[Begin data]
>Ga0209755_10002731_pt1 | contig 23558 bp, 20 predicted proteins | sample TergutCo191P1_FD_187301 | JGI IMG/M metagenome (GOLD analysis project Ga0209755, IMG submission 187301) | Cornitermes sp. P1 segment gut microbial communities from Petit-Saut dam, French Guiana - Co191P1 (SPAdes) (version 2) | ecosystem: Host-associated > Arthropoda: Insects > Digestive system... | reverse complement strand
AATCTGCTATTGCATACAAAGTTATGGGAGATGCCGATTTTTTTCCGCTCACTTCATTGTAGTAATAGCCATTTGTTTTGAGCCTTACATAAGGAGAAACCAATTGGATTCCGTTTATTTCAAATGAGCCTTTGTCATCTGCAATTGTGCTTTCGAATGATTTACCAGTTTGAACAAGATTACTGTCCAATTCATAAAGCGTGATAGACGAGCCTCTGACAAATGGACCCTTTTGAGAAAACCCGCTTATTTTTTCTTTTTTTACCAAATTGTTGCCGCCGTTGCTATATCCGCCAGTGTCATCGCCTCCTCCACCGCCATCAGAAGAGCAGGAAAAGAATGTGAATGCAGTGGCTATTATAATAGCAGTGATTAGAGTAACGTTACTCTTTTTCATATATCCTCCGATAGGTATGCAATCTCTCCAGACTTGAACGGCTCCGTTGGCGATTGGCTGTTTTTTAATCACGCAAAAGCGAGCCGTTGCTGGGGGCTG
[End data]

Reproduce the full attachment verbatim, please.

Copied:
>Ga0209755_10002731_pt1 | contig 23558 bp, 20 predicted proteins | sample TergutCo191P1_FD_187301 | JGI IMG/M metagenome (GOLD analysis project Ga0209755, IMG submission 187301) | Cornitermes sp. P1 segment gut microbial communities from Petit-Saut dam, French Guiana - Co191P1 (SPAdes) (version 2) | ecosystem: Host-associated > Arthropoda: Insects > Digestive system... | reverse complement strand
AATCTGCTATTGCATACAAAGTTATGGGAGATGCCGATTTTTTTCCGCTCACTTCATTGTAGTAATAGCCATTTGTTTTGAGCCTTACATAAGGAGAAACCAATTGGATTCCGTTTATTTCAAATGAGCCTTTGTCATCTGCAATTGTGCTTTCGAATGATTTACCAGTTTGAACAAGATTACTGTCCAATTCATAAAGCGTGATAGACGAGCCTCTGACAAATGGACCCTTTTGAGAAAACCCGCTTATTTTTTCTTTTTTTACCAAATTGTTGCCGCCGTTGCTATATCCGCCAGTGTCATCGCCTCCTCCACCGCCATCAGAAGAGCAGGAAAAGAATGTGAATGCAGTGGCTATTATAATAGCAGTGATTAGAGTAACGTTACTCTTTTTCATATATCCTCCGATAGGTATGCAATCTCTCCAGACTTGAACGGCTCCGTTGGCGATTGGCTGTTTTTTAATCACGCAAAAGCGAGCCGTTGCTGGGGGCTG